And God’s voice suddenly spoke from the cloud, saying, “This is my dearly loved Son, the constant focus of my delight. Listen to Him!” Matthew 17:5 (TPT)
A significant part of communicating is listening – to pay attention to or take note of what the other party is saying. According to The Skills You Need website, “Listening is key to all effective communication. Without the ability to listen effectively, messages are easily misunderstood.” When we listen, we gain understanding and we get clear instructions. How many times have we been in a conversation with someone and they said, or we said, you are not hearing me. Stephen R. Covey said, “Most people do not listen with the intent to understand; they listen with the intent to reply.” In doing so, we do not actually hear or heed what the other person is conveying to us.
Listening is so important that, in Matthew 17:5, God interrupted Peter’s excitement of seeing Jesus transfigured on the mountain to tell him and the others to listen to His Son. It is interesting that rather than listening to what Jesus, Moses and Elijah were talking about (Matthew 17:3); Peter interrupted the conversation with his big idea to build three tabernacles in honor of them. If we are interrupting the speaker, it is a clear indication that we are not listening. We too do this – the Lord may speak or lay something on our hearts and we get all excited and begin to formulate our own ideas and make our own plans. Never considering or checking to see if He has more to say; never stopping for further instructions; assuming our big idea is what He wants.
In Rick Joyner’s book, The Apostolic Ministry, he says, “The Lord does not want us trying to build on our revelations, not even our revelations of who He is. When revelation comes our first response must not be to build, but to keep listening – there is much more.” Today, Jesus is interrupting our building and saying to us, listen. Listen to His Spirit. Attend to and heed instructions and directions from His Spirit, the Spirit of Truth, the Comforter, and our Helper. (John 16:13-15). He has much to say, but we are too busy building to listen.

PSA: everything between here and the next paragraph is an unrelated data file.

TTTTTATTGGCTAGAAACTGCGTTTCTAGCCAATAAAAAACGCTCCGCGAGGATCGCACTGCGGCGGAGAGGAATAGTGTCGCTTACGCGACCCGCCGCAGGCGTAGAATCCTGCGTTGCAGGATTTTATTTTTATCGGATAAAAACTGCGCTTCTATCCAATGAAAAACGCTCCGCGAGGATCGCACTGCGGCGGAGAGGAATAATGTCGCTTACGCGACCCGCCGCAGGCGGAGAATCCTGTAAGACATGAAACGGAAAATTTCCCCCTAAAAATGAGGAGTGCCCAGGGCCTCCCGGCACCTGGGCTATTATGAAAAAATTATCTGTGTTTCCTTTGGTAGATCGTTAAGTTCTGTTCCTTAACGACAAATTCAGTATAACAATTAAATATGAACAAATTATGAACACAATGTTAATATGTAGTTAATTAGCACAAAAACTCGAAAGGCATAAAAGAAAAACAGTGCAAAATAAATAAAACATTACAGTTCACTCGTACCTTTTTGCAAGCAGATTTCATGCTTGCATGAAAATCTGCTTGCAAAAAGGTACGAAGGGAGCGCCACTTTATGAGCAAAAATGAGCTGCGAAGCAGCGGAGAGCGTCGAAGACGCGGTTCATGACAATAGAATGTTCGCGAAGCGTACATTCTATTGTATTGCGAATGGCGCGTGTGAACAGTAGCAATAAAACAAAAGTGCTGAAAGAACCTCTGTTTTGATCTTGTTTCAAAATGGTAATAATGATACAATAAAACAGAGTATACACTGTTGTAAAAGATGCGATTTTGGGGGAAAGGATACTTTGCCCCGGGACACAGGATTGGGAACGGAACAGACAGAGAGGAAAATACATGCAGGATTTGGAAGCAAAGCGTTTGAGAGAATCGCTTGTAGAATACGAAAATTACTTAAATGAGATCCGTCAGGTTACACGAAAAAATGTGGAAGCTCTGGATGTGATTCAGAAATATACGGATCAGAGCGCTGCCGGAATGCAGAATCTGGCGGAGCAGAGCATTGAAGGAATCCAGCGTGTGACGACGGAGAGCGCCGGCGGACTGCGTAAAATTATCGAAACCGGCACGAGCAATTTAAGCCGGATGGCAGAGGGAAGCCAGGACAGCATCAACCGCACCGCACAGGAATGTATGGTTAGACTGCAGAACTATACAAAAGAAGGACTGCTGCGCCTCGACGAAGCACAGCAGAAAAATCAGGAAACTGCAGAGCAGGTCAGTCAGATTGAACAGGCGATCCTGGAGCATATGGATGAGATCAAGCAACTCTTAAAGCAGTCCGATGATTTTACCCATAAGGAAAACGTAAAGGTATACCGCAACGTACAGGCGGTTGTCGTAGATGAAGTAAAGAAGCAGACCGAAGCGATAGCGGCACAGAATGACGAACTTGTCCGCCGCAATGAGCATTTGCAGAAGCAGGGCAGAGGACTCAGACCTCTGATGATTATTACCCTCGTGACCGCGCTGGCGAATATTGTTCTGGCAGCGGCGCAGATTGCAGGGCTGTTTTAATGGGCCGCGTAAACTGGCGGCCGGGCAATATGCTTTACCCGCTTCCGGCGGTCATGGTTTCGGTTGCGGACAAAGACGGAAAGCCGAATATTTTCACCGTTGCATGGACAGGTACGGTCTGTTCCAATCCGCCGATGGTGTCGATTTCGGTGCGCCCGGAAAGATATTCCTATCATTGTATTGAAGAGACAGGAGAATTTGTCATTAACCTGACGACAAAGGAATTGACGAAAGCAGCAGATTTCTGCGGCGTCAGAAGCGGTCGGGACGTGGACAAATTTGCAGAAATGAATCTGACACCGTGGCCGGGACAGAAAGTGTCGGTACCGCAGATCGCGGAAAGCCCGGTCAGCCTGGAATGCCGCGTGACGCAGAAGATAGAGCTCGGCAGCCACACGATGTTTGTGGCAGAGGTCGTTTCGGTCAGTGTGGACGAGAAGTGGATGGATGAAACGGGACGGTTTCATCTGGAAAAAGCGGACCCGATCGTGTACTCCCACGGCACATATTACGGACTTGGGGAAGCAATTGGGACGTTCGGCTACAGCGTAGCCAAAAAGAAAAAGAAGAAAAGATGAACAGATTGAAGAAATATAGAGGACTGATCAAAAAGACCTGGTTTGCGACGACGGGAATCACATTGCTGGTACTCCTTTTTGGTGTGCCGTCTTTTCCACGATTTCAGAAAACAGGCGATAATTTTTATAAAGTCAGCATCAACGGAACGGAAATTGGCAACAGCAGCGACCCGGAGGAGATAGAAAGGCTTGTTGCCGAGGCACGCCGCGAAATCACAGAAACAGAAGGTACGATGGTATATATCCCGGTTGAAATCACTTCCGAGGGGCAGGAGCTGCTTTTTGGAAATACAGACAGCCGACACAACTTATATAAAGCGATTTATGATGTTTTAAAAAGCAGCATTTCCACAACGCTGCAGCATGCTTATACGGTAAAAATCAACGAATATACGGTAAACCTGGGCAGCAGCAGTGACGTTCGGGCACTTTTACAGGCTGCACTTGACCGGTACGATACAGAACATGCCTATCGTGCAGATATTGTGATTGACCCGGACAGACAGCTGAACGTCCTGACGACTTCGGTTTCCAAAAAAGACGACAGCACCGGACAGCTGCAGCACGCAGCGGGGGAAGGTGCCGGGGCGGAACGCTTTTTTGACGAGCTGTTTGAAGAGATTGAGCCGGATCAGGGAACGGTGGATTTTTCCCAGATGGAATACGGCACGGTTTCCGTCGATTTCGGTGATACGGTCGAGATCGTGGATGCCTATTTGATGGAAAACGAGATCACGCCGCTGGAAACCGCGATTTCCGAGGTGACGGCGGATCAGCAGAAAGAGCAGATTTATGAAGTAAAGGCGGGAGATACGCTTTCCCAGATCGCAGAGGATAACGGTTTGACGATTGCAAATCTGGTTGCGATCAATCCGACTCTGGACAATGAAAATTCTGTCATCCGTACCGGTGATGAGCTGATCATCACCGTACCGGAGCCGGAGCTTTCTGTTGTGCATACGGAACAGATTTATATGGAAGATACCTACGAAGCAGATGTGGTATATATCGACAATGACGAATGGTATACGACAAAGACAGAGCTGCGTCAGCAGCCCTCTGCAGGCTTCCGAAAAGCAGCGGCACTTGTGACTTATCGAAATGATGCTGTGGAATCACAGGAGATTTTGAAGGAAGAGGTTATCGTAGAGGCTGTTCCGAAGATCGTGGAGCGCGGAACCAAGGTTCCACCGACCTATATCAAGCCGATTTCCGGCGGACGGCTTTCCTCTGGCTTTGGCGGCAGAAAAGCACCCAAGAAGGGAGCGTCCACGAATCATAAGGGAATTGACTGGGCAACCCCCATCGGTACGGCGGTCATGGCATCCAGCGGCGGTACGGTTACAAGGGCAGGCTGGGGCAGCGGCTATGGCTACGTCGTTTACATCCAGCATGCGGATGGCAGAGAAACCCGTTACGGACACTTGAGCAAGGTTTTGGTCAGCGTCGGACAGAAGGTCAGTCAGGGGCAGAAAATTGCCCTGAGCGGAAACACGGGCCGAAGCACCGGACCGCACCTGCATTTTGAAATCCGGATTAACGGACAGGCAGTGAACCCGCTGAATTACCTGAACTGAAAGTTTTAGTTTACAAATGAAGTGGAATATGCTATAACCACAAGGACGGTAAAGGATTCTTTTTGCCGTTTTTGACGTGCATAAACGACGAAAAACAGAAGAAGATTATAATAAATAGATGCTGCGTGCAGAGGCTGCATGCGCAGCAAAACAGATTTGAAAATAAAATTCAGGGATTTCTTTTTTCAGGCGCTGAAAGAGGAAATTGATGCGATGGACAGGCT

In Luke 10:38-42, while Jesus was visiting her home, Martha busied herself being a good hostess. However, Mary, her sister, sat at the feet of Jesus and listened to Him. Martha interrupted Jesus to ask Him to scold her sister for not helping. “The Lord answered her, ‘Martha, my beloved Martha. Why are you upset and troubled, pulled away by all these many distractions? Are they really that important? Mary has discovered the one thing most important by choosing to sit at my feet. She is undistracted, and I won’t take this privilege from her.’” (vs. 41-42, TPT). This is us! This is what we do. We are so busy doing what we think is good and important at the time, that we do not even see that it is distracting us from what is most important – listening to Him.
The Passion Translation says this of Mary, “Mary sat down attentively before the Master, absorbing every revelation He shared,” (vs. 39). She stopped what she was doing and, because the scripture says she was “attentive,” she even stopped thinking about what she could be doing, and listened and received (absorbed) every Word that Jesus was saying. Can we honestly say we have been giving this level of attention to what the Spirit of the Lord is saying, or have we been just grabbing bits and pieces and trying to build with only that? As Rick Joyner said, “there is more.”
Even now, during these unprecedented, unpredictable times in the world, God is releasing Kingdom strategies to those who will take the time to hear Him. It is critical that we set aside our busyness to hear what the Spirit of the Lord has to say. It is also important that we do not direct the narrative with our list of “urgent” matters, but we permit Him to freely dispense His wisdom. We have been talking long enough, now it is time to sit and listen.
“For as the heavens are higher than the earth, so are my ways higher than your ways, and my thoughts than your thoughts.” Isaiah 55:9